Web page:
ISSN (Print) - 0012-9976 | ISSN (Online) - 2349-8846

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Writing the Mughal State as a Spatial Process

Mughal Warfare: Indian Frontiers and High Roads to Empire, 1500-1700 by Jos Gommans (London: Routledge), 2002; pp 256, $27.95.

Making Space: Sufis and Settlers in Early Modern India by Nile Green (New York: Oxford University Press), 2012; pp 339, $60.

State and Locality in Mughal India: Power Relations in Western India, c 1572-1730 by Farhat Hasan (Cambridge: Cambridge University Press), 2004; pp 160, $108.

Two decades ago Sanjay Subrahmanyam (1992) challenged historians of Mughal India to transform the way the staid assumptions on which their craft was based. Rather than seeking out the “essential structure” of the Mughal state, he argued, historians should describe and explain the evolution of state-society interaction over time. Subrahmanyam was frustrated with how historians, operating in the enormous shadow of Irfan Habib (2001), had failed to go beyond an understanding of the Mughal state as a fully-formed and perfectly functioning agrarian fiscal system. Subrahmanyam teamed up with Muzaffar Alam to expand and co-author an expansion of his original argument that laid the ground for an innovative research agenda of the Mughal state. Their first argument was that the “‘Mughal system’ was certainly not born in ‘adult form’; it grew and evolved both before and after Akbar’s reign in quite significant ways” (Alam and Subrahmanyam 1998: 33). The second claim was the spatial corollary of the first: the geographical reach of the Mughal state waxed and waned and its method of operating differed by locality. The third and final claim challenged the concept of an unvarying and secular “Mughal decline” in the 17th century, and offered, instead, a formulation of increasing regional centralisation as the defining feature of political transition from the 17th to the 18th century.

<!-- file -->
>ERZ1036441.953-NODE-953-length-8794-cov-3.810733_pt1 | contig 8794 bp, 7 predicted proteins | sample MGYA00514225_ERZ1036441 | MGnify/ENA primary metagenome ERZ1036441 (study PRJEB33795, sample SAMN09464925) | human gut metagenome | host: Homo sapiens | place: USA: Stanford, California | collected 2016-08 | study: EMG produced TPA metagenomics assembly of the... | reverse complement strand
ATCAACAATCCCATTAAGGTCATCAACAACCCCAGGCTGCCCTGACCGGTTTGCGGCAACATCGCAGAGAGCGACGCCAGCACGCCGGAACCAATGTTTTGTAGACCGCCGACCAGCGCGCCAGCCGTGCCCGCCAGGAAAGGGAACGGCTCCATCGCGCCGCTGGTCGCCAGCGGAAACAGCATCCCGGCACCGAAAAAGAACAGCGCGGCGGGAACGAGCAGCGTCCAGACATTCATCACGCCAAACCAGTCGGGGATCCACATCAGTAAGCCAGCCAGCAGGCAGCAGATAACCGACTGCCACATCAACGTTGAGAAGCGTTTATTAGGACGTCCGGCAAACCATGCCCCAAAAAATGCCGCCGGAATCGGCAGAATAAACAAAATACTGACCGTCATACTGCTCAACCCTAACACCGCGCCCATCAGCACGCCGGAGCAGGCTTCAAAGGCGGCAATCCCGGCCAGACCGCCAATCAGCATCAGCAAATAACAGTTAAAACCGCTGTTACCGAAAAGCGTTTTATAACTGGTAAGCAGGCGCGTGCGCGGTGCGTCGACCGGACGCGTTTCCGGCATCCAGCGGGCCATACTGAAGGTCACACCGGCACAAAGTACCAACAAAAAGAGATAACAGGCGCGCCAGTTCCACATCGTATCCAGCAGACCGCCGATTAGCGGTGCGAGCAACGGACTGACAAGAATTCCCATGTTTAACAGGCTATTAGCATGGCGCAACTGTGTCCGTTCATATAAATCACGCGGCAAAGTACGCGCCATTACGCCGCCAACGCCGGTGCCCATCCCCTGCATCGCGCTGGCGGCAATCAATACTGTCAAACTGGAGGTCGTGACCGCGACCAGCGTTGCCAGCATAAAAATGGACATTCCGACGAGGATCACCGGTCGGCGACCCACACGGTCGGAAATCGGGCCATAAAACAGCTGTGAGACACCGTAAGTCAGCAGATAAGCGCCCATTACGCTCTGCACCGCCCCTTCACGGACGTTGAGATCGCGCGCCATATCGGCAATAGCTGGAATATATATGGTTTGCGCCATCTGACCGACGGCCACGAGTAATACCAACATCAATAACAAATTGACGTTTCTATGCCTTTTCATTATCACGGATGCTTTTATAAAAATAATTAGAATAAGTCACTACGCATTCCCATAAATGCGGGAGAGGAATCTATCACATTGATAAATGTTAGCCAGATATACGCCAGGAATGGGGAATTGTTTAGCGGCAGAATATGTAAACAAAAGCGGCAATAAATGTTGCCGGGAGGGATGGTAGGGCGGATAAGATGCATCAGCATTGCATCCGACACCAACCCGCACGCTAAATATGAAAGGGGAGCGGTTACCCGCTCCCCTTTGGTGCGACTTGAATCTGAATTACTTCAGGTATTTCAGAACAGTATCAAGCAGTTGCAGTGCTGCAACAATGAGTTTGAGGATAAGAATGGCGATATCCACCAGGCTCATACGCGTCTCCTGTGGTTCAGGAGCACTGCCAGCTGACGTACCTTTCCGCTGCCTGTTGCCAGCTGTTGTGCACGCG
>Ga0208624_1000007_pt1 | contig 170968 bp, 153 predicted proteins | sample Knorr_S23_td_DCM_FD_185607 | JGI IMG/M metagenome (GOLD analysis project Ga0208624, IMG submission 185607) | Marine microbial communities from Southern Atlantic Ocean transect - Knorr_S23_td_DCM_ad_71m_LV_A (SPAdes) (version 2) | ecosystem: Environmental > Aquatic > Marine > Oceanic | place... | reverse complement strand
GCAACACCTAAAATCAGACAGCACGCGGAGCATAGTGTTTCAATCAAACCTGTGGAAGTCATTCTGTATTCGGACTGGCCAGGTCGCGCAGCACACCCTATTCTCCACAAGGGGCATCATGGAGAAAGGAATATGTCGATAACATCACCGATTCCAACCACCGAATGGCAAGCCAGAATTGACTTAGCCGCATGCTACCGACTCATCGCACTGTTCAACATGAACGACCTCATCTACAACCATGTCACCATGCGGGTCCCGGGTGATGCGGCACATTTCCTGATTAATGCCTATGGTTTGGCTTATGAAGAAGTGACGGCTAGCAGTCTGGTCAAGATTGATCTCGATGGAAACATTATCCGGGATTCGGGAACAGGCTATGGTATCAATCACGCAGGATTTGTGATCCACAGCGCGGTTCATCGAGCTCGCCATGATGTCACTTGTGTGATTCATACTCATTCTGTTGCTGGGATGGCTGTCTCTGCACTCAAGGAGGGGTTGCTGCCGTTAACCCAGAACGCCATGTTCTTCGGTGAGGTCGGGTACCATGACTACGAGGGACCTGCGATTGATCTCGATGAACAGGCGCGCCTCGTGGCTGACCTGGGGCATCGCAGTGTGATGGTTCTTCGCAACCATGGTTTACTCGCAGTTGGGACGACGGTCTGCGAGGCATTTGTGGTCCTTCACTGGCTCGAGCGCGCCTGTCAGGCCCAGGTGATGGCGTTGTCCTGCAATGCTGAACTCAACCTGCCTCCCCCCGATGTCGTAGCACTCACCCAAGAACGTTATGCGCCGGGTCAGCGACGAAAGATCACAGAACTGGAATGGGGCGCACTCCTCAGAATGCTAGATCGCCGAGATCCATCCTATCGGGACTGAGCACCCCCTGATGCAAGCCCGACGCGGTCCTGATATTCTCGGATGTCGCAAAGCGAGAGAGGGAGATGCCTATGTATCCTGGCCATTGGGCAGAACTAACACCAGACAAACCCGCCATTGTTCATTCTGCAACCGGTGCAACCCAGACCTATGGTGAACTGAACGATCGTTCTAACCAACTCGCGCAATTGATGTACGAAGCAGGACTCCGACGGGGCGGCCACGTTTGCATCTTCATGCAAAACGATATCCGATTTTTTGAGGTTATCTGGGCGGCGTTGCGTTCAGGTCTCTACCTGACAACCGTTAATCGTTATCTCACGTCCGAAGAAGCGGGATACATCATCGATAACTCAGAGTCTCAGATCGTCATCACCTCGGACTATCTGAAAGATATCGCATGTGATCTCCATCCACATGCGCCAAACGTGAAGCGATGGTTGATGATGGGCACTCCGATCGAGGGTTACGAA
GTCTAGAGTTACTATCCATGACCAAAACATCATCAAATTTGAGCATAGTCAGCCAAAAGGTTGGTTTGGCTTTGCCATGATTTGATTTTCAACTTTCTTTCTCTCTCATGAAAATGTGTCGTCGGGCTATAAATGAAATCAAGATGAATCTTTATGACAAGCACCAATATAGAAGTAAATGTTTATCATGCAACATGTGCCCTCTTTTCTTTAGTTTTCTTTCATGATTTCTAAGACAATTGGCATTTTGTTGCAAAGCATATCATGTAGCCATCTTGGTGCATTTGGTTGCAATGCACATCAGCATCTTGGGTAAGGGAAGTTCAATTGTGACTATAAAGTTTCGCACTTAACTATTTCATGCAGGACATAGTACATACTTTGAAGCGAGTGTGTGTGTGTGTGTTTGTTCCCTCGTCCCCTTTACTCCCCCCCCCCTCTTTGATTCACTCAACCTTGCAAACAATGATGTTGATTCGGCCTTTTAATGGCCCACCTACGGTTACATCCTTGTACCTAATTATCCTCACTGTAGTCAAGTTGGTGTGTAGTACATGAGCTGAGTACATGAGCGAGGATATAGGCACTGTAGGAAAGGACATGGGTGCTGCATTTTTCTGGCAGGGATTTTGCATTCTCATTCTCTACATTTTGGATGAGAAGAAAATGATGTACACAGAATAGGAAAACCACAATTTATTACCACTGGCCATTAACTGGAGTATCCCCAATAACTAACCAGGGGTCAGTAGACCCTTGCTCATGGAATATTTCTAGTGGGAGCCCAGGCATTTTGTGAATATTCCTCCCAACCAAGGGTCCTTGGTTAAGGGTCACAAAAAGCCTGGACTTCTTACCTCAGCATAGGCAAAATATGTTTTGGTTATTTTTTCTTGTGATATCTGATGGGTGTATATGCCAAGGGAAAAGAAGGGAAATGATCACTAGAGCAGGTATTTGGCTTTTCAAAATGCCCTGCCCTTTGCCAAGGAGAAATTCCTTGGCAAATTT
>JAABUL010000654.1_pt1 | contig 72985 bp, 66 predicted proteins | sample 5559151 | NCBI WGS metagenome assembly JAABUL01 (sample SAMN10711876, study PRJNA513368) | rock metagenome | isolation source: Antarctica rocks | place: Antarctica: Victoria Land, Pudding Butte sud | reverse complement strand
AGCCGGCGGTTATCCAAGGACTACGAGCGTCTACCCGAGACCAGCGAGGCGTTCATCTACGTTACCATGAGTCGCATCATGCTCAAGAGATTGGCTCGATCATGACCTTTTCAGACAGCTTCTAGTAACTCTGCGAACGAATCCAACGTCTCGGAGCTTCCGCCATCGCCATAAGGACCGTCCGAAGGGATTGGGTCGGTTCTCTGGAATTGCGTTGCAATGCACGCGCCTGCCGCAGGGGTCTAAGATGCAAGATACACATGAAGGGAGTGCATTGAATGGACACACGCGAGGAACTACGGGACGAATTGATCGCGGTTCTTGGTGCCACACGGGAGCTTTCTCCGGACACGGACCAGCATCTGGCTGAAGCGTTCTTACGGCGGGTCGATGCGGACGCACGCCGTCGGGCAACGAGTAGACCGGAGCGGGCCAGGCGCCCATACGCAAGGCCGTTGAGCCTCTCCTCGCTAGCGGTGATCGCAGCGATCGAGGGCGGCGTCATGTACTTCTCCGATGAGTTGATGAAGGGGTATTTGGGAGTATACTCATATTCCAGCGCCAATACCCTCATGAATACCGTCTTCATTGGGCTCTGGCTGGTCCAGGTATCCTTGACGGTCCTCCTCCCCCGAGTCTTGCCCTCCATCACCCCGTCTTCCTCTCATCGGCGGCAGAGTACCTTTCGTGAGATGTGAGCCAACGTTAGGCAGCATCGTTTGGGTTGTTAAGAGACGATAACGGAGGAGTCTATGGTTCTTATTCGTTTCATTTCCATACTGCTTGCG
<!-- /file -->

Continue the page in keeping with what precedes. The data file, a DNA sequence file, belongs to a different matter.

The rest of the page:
The books under review engage with Alam and Subrahmanyam’s claims in extremely productive ways. All three books are striking in their engagement with the spatiality of the Mughal state. Indeed, the works demonstrate that a consideration of spatiality requires analysis of the state as a historical process that must engage factors external to itself as it evolves.

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